3 tips to keep your home standing and protect your bank balance.
These are not the sexiest jobs to do around the house, but they are important ones. With our extra time at home, we have challenged ourselves to complete these 3 tasks in 2 weeks. Are you up for the challenge?
TASK 1 - gutters!
Over time, leaves, moss, debris and even birds’ nests can make their way into your gutters and prevent rainwater draining away properly. Water can then track up and into your ceiling space and down your walls, and typically it’s gradual and goes undetected, so that by the time you realise there’s a problem, a lot of damage has already been done. We have pulled together some handy tips on how to get those gutters cleaned!
What you need;
Grab that PPE – This is a messy job, so consider gloves, eye protection and old clothes.
A sturdy ladder and a helper to stabilise it. Always be careful with ladder placement, don’t over extend, ensure the ground is flat and stable and use a ratio of 1:4 (for every 4m up, the base of your ladder should be 1m out).
A hard bristled broom and hand brush - For clearing the roof of loose debris and to empty the bulk of debris from the gutters. A hose can also be handy if easily accessible.
A small hand trowel - to scrape out gutter gunk.
Green waste bags- to collect the leaves, moss and other debris that you clear from the roof and guttering.
Tidy up – We don’t need to tell you that leaf litter makes for slippy driveways, and double check to make sure you didn’t leave any tools on the roof or in the gutters.
Once you are all setup, make your way around your roof clearing anything you find in and around your gutters.
Take this time to have a good look at your roof and gutters whilst you’re there, check for damage and rust, loose sheets, missing screws, and have a chat with your builder if you think there may be issues. Also, if you have consistent problems with your gutters filling, consider investing in ‘gutter guard’ to keep the leaves out.
TASK 2 - Clean and paint exterior walls of your home.
Paint is the sunscreen on your house! It’s not just for aesthetics. And while a new coat of paint can really brighten the look of your home, it is actually so much more important than that. Paint is the last line of defence against water ingress, so keeping it in good condition is very important. As paint gets old it gets powdery, this causes it to flake and also makes re-painting far more difficult as the surface has to be prepped and blasted rather than just painting over. Cleaning your exterior walls may sound like a massive task but doing it once a year is enough to keep your home looking spick and span and protected.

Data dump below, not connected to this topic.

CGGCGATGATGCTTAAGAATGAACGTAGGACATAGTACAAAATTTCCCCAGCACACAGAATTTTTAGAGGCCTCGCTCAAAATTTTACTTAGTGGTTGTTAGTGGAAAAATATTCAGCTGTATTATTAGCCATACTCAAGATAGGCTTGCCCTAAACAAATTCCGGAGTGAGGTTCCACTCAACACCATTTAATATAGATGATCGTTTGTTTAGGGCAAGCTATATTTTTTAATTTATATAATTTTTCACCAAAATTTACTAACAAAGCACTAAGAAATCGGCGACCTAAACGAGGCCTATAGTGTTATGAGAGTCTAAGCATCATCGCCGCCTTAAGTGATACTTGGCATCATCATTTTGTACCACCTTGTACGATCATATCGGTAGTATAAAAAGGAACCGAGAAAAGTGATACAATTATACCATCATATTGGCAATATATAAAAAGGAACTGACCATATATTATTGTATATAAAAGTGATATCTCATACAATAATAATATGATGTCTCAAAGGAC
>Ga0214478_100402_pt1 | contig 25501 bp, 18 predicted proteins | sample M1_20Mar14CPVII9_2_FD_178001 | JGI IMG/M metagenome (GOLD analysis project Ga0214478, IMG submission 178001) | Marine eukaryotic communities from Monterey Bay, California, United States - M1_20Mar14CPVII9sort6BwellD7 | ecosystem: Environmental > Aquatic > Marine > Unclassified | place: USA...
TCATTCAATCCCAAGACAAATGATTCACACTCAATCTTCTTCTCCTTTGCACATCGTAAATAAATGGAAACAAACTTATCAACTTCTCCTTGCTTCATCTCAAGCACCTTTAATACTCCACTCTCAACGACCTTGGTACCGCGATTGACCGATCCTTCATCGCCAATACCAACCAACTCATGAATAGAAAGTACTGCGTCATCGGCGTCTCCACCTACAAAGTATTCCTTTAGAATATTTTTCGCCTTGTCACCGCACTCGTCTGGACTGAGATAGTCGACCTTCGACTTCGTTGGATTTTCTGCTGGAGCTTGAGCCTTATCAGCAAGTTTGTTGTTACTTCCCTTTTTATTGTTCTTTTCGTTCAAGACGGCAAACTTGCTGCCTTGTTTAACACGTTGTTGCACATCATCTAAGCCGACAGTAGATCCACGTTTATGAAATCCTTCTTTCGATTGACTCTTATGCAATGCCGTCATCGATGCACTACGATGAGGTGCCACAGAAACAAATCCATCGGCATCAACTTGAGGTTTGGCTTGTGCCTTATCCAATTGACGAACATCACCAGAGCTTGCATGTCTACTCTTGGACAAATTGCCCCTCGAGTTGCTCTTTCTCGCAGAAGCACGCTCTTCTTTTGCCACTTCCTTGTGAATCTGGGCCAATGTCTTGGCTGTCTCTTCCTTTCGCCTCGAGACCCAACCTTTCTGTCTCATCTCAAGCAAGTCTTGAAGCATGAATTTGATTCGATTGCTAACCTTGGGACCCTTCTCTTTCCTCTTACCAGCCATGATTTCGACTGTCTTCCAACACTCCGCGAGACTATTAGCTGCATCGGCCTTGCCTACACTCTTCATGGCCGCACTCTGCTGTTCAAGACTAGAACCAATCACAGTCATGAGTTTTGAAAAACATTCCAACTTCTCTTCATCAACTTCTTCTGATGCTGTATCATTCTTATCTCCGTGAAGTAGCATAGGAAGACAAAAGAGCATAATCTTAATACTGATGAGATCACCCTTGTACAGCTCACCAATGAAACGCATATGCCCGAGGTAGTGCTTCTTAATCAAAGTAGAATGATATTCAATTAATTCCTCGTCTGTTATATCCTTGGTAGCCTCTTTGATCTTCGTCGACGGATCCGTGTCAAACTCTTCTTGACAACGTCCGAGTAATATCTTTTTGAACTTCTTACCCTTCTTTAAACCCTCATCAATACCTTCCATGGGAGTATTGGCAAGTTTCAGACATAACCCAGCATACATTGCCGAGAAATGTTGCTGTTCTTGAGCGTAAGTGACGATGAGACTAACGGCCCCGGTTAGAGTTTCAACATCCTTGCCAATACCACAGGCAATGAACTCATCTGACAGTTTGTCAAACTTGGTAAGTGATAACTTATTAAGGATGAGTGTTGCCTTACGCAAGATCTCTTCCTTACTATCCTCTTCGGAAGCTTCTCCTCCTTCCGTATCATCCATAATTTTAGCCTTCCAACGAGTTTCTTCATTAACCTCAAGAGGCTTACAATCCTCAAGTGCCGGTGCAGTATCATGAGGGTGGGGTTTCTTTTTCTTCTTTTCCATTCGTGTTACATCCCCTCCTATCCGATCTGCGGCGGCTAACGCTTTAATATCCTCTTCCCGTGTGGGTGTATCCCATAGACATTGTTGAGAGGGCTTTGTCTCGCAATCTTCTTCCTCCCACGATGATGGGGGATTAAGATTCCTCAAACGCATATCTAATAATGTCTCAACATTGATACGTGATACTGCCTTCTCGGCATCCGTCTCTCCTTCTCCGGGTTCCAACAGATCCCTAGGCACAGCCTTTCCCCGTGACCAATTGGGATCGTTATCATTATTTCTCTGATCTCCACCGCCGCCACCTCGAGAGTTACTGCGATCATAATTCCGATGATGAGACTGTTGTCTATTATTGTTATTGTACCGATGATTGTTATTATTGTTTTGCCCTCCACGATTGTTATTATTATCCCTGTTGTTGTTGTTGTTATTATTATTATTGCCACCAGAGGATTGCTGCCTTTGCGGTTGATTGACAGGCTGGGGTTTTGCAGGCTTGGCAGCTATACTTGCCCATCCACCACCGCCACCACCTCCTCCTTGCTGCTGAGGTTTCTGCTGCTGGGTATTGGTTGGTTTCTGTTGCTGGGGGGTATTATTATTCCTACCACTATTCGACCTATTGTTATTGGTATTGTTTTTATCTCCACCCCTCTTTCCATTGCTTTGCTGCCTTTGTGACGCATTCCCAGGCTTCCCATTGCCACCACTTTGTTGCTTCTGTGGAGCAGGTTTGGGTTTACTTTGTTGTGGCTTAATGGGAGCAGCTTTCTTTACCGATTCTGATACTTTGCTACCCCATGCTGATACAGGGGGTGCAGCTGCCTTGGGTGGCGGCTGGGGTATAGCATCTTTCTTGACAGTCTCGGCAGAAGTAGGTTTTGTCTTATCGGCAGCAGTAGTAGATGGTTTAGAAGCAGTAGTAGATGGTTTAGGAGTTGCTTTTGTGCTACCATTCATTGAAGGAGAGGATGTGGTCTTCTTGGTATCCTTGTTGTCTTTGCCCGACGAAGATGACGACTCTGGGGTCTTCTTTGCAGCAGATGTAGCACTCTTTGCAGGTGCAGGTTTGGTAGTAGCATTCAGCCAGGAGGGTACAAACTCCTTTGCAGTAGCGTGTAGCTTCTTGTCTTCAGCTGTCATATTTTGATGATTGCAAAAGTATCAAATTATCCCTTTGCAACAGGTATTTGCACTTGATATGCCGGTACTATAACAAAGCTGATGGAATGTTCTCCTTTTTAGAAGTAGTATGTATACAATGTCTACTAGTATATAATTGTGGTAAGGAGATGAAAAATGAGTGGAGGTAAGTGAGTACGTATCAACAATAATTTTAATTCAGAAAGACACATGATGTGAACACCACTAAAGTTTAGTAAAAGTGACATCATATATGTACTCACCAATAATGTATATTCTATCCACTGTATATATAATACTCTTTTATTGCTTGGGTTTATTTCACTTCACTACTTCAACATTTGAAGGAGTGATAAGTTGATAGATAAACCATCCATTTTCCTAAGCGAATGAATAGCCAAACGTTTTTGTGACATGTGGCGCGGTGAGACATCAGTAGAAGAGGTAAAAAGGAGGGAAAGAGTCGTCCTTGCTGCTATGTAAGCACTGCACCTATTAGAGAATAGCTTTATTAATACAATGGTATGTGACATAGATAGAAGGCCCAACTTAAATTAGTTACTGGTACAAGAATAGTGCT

It’s also a great way to keep on top of any damage around your house.
Before you start
• Trim away any excess branches, vines, moss or anything else that has attached itself to your home. • Clean your gutters (refer to previous post) • Check windows are all shut (yes, I’ve made that mistake before). • Check the condition of the silicone seal around your windows, and on the corners of timber homes. If sections have degraded or are missing get some professional advice.
A high pressure water cleaner is the best tool for cleaning the exterior of your home. Not only will using this equipment save you a lot of effort by removing accumulated grime, you will also save water and cut down on the dangerous chemicals you might otherwise use. If you don't have a high pressure cleaner, you could even consider renting one.If you can’t get your hands on a high pressure water cleaner, you will need to go back to old school and use a garden hoses and brooms. This way is sure to give the muscles an extra work out.
Take your time and wash your home as if you are washing your car, section by section, make your way around your home washing the walls from the top down, so that you're not letting dirt run down over bits you've already cleaned. If you're using detergent, you should wash the walls a second time with plain water to rinse off any residual soap.
TASK 3 - check for pooling water around your property.
Pooling or standing water is water that is gathering around your home. It could be as a result of poorly designed water management (gutters draining off into a bad spot, inadequate spoon drains), it could be a result of the earth around your house shifting, or debris build up, but either way, it is something that should be addressed.
Why is it bad?
Pooling water, if left unattended can cause major structural problems. A build-up of water around and underneath a concrete slab can compromise the stability of the soil foundation by compacting it or washing it away, this can lead to cracking in the slab and through your walls if there is a lot of ground movement. Wet ground accelerates the rotting of timber posts and rusts steel and it can slowly seep into your building, so creating a drainage path is key.
What do I do if I find pooling water?
Call your local builder and arrange a building inspection, they will be able to assess the impact, and give advice on how to re-direct it and what repairs, if any, are needed. Water can have drastic ramifications to your home, but typically there are relatively easy solutions and maintenance regimes that can keep your home standing for years to come.